Towards Reproducibility: Git

In my previous post, I've hopefully convinced you that computational reproducibly is a hard problem without a simple solution. A principled approach is needed where immutability is applied at the systems level to make computation reproducible.

Functional programming with immutable data shows that this approach works well on a smaller scale. Programmers know that making our functions pure makes them easier to test and reason about. By eliminating global state and creating new values instead of mutating existing ones, we ensure that different function calls don’t interfere with each other and make concurrency easy.

This is also the theoretical foundation for Git. It uses Merkle trees to store our source code. Whenever we commit a change to a repository, Git computes a SHA-1 over the contents of that directory tree, and stores this together with metadata. The metadata includes information such as a pointer to a parent commit as well as author information and a commit message as a commit object.

This model enables many of the properties developers love about Git:

  • Efficient storage. Keep the entire history spanning thousands of commits locally for millions of lines of code.
  • Speed. Because everything is stored locally, operations like switching branches or reverting a commit are fast. By reducing the cost of these operations, it changed how programmers behave and made the creation of small branches (and experimentation) much more common.
  • Trustless data-transfer. Once the hash of a given object (e.g. commit) is known, data can be transferred trustless and the client can validate that it received the correct data.
  • Collaboration without a central remote. While it's somewhat ironic that GitHub managed to established itself as a central authority around a distributed version control system, Git's robustness allows programmers to collaborate even when GitHub is down and easily backup or migrate their code elsewhere.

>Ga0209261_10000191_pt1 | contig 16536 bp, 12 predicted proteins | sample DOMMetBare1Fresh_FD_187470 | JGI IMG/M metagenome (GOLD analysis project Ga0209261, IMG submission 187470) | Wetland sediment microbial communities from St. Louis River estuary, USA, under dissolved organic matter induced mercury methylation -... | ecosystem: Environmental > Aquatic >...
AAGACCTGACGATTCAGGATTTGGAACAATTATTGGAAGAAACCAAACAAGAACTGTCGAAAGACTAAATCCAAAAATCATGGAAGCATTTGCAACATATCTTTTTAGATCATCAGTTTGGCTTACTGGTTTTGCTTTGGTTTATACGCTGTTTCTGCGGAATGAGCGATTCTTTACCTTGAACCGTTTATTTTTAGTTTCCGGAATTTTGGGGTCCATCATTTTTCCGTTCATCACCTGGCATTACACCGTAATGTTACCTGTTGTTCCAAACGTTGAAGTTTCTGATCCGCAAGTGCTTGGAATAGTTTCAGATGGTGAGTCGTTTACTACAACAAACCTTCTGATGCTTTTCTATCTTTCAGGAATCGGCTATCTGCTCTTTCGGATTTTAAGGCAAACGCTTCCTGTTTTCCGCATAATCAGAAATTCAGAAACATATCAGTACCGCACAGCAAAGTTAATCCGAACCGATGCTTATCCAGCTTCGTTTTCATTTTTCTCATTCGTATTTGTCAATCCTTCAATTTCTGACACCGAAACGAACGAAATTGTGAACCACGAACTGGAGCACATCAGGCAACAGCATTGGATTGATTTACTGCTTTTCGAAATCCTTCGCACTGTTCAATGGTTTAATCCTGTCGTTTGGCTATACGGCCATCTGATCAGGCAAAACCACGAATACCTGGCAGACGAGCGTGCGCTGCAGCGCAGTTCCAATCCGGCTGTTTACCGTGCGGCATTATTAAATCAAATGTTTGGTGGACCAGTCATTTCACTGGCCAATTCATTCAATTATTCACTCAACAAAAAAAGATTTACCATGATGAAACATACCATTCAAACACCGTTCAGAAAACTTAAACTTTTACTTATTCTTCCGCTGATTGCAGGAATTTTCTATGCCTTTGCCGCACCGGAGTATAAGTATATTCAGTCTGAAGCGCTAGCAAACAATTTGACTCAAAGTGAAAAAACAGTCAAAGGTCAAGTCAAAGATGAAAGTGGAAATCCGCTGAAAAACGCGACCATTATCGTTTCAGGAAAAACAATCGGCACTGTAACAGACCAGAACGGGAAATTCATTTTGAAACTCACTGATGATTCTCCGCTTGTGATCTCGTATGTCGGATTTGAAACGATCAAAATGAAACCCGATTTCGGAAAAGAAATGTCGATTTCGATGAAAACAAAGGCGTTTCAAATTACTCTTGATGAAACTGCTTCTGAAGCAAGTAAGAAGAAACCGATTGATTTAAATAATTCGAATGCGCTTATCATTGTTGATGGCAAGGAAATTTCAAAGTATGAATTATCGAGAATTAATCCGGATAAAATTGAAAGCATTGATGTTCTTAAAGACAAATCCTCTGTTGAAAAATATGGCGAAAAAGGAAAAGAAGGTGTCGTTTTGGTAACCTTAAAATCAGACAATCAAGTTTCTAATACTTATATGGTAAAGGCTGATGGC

But when the goal is years or decades long computational reproducibility, Git is not enough. Here's why:

  • It's a bad fit for storing data. Git was designed to store source code (in the form of text files) and excels in this area. But when you store larger files in your repository things become painfully slow. Extensions like Git Large File Storage deal with this, but they introduce additional complexity, cost and still come with a per-file limit of 2GB.
  • It's a bad fit for storing virtual machine images. This problem is similar to storing large files, except the 2GB limitation is even more problematic for virtual machine images.
  • It allows to rewrite history. Commands like rebase allow you to rewrite history. Read this for a more thorough look at why rewriting history is a bad idea.
  • It's hard to use. It's easy to forget this once we're past the initial learning curve, but Git is actually incredibly hard to use. There are good ideas to improve this, but I wouldn't hold my breath.
  • The commit model can be painful. This relates to the previous point of being hard to use, but I think this deserves an explicit mention: having to manually create commits (including messages) is not always easy. I think everybody who has used Git substantially has wished for a way to restore previous states that haven’t been committed yet. Automatic versioning, with the ability to name a certain change, such as the technique used by Google Docs, is much easier to learn.
  • It's hard to cross repository boundaries. Git works best when all your work happens within the boundaries of a single repository. The problem of making atomic changes across different repositories has lead to the adoption of monorepositories (a single repository holding multiple projects). These often require custom tools that are difficult to operate.

While Git is great for versioning source code, reproducing or re-running a computational pipeline is a bigger, more challenging problem. In my next post, I will look at how we can apply Git’s underlying principles to building a simple immutable data store for reproducibility.